I can't say how typical my experience is, but I have known a number of Mormons and each acquaintance has been the result of the most common of social activities: work and school. Now and then, a pair of very young Mormon "elders" rings my doorbell, hoping to interest me in a discussion and provide me with literature. But for the most part, my encounters with Mormons occur in the course of everyday life. Mormons are simply part of the community.

I go through this recital to demonstrate the success of Mormons in living among us, without creating social disruptions or demanding special accommodation. Mormons who live in mainstream society are law-abiding, responsible, and positive about the tenets of American political philosophy. There is no distinctively Mormon political movement that questions the principles of natural rights and limited government that underlie the First Amendment—or, indeed, that enunciates any political idea in that regard that would be outside the mainstream of American thought.

Mormons in politics run on party platforms, but while their voters tend to espouse socially conservative positions, the best-known LDS politicians don't always do so. Mitt Romney came late to favoring limits on abortion, for example, and Jon Huntsman is passionate about legalizing narcotics. Senators Bob Bennett, Orrin Hatch, Jake Garn, and Mike Crapo have been largely indistinguishable from centrist Republicans in terms of their voting records and stances on issues. The political "product" of Mormons, while variable, has been the opposite of radical and scary.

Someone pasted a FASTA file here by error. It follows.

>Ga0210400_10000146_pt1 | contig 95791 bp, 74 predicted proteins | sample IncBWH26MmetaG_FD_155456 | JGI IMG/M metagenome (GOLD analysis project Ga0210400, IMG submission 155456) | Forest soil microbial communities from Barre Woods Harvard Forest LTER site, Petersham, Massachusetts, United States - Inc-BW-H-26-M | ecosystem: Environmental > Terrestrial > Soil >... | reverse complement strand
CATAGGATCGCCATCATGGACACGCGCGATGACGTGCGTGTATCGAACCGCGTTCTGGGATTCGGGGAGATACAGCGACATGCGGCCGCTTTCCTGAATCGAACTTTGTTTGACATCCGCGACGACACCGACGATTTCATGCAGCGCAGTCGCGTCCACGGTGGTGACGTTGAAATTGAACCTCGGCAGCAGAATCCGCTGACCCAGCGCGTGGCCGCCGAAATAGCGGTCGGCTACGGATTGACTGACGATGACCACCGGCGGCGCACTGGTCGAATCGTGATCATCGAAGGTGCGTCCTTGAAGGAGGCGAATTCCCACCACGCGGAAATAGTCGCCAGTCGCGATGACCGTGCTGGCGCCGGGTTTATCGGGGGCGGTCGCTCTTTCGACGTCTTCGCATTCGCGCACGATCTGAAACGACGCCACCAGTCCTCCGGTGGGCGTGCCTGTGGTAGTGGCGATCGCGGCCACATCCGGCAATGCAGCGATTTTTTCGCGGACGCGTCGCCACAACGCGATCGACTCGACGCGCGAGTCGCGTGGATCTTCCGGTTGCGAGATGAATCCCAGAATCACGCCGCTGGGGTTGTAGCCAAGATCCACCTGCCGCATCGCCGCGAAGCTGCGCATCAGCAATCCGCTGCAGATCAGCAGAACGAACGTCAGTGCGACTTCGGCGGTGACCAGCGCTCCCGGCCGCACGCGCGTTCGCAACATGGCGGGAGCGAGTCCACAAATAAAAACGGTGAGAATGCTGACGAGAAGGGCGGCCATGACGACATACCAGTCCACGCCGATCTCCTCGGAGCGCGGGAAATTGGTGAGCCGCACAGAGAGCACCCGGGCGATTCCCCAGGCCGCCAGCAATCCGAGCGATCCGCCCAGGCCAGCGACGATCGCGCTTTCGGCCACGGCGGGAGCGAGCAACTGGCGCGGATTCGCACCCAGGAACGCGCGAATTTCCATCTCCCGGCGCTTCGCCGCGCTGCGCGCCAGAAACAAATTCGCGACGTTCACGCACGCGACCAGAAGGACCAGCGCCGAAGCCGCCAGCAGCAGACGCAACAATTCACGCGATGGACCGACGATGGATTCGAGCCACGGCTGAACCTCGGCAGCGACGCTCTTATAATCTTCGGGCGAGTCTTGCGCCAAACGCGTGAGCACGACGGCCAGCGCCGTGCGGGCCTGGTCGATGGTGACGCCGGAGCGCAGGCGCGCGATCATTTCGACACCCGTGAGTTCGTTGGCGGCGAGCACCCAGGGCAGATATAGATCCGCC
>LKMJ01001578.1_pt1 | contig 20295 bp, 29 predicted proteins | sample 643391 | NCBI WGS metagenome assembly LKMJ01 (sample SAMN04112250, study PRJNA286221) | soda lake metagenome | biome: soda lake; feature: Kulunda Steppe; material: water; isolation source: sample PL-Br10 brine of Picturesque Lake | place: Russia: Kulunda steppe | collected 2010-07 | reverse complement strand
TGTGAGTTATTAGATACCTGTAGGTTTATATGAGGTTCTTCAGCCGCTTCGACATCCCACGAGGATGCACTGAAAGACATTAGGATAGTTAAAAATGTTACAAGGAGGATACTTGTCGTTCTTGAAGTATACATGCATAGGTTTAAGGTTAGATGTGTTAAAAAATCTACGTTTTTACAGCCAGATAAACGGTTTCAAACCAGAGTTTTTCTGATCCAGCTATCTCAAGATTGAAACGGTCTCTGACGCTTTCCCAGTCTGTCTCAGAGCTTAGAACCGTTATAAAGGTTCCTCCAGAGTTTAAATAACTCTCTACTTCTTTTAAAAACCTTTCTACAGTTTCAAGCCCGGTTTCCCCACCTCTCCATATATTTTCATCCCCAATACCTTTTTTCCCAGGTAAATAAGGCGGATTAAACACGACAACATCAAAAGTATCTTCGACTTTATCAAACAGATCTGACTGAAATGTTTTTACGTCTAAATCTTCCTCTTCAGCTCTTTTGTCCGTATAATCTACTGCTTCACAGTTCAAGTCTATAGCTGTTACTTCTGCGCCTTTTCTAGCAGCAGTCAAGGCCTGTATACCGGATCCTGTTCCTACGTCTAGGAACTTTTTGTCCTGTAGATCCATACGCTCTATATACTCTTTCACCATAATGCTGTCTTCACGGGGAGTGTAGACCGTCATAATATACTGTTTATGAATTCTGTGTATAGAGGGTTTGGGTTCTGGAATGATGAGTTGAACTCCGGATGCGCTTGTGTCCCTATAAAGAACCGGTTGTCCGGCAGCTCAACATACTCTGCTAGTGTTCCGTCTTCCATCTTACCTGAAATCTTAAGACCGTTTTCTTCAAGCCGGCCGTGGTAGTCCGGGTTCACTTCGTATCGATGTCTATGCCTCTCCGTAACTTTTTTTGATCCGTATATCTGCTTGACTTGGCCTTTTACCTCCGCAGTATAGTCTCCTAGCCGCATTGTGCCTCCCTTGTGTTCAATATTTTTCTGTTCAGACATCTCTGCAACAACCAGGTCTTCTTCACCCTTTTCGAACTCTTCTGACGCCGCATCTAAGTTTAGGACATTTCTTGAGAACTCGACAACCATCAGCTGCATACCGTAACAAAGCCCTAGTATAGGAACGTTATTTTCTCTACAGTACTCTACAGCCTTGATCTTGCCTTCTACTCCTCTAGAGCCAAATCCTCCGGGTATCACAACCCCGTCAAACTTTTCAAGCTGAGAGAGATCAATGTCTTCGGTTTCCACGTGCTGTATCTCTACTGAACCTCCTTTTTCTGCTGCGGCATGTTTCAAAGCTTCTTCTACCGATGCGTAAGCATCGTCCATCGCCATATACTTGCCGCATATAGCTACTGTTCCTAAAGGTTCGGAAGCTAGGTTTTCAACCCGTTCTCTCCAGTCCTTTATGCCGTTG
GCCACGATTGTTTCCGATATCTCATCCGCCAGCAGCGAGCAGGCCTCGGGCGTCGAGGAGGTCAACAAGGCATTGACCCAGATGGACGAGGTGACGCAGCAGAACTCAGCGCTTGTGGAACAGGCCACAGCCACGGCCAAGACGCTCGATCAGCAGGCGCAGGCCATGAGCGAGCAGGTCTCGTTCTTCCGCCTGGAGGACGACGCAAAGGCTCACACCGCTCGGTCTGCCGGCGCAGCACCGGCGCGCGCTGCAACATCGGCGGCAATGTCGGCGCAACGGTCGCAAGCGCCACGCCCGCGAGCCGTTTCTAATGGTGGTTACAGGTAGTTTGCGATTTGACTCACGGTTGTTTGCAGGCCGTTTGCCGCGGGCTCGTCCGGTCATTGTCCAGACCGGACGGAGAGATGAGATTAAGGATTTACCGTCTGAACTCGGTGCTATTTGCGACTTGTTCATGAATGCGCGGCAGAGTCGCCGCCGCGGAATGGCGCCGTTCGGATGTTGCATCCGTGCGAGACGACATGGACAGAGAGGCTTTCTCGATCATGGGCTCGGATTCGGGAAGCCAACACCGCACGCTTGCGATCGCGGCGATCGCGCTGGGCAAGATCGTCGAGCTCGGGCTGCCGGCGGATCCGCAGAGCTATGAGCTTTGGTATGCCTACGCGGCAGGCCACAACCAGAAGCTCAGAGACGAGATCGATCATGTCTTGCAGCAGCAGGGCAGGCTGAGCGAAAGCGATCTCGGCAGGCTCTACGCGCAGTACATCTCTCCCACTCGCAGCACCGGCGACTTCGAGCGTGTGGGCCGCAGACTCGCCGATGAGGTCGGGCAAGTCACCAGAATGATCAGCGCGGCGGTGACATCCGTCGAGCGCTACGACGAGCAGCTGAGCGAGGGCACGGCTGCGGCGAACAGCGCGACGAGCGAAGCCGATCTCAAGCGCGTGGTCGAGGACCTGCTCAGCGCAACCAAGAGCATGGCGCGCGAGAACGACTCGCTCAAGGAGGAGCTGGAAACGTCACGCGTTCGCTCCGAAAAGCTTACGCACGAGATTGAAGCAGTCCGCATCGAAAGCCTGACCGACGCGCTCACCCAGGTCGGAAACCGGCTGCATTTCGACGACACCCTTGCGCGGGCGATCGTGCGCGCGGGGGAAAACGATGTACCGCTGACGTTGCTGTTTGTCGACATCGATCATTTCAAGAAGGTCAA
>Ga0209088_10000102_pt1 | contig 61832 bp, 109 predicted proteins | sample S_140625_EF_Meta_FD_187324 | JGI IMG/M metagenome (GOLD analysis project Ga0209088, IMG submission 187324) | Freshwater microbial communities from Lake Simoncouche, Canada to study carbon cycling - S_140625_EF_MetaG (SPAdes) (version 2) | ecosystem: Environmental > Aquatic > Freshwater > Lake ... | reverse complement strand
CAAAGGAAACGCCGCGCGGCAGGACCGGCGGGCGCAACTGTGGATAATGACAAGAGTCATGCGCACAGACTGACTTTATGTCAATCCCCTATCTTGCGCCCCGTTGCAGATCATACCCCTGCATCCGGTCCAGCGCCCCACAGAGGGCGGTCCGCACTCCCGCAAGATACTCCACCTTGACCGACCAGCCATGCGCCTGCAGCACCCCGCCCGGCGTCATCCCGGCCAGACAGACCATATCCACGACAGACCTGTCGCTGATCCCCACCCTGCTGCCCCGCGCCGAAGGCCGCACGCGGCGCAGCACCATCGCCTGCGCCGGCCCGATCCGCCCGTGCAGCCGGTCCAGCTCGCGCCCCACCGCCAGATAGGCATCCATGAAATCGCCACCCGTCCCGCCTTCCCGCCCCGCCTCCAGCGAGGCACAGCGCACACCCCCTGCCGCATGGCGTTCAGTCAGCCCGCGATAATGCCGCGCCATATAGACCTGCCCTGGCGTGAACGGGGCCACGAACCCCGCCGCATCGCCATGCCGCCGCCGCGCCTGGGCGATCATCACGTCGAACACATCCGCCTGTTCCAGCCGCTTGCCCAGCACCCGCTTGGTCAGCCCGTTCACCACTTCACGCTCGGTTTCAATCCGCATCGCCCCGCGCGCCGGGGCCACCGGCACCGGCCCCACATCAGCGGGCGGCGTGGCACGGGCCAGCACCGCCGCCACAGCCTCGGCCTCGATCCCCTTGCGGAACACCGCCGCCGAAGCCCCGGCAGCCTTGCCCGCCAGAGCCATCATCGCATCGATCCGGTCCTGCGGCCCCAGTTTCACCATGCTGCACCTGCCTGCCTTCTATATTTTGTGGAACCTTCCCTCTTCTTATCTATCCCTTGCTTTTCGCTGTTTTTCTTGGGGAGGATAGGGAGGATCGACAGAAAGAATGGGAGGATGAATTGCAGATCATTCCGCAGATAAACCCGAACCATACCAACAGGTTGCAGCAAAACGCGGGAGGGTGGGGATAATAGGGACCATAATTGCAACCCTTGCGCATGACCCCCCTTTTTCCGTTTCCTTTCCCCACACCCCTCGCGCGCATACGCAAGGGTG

LDS politicians work within the limits of constitutional government. They have no history of failing to respect First Amendment protections, nor do they advocate applying religious principles inappropriately to the activities of the state. This, it seems to me, is what we need to know about Mormons when we are contemplating voting for one.

I don't agree with the Latter-day Saints about the nature of Jesus Christ or the history of divine revelations to mankind—but then, I don't mistake any election held in the United States for a referendum on those matters. If my church is selecting a new pastor, I certainly care about his Christian doctrinal beliefs. But when it comes to voting for public officials, I want to hear from candidates that they favor government that is limited, constitutional, and federal. Mormons have been at least as likely as people from any other religious background to affirm these principles. Mormons and traditional Christians don't have to agree on religious doctrine to vote for each other in public elections.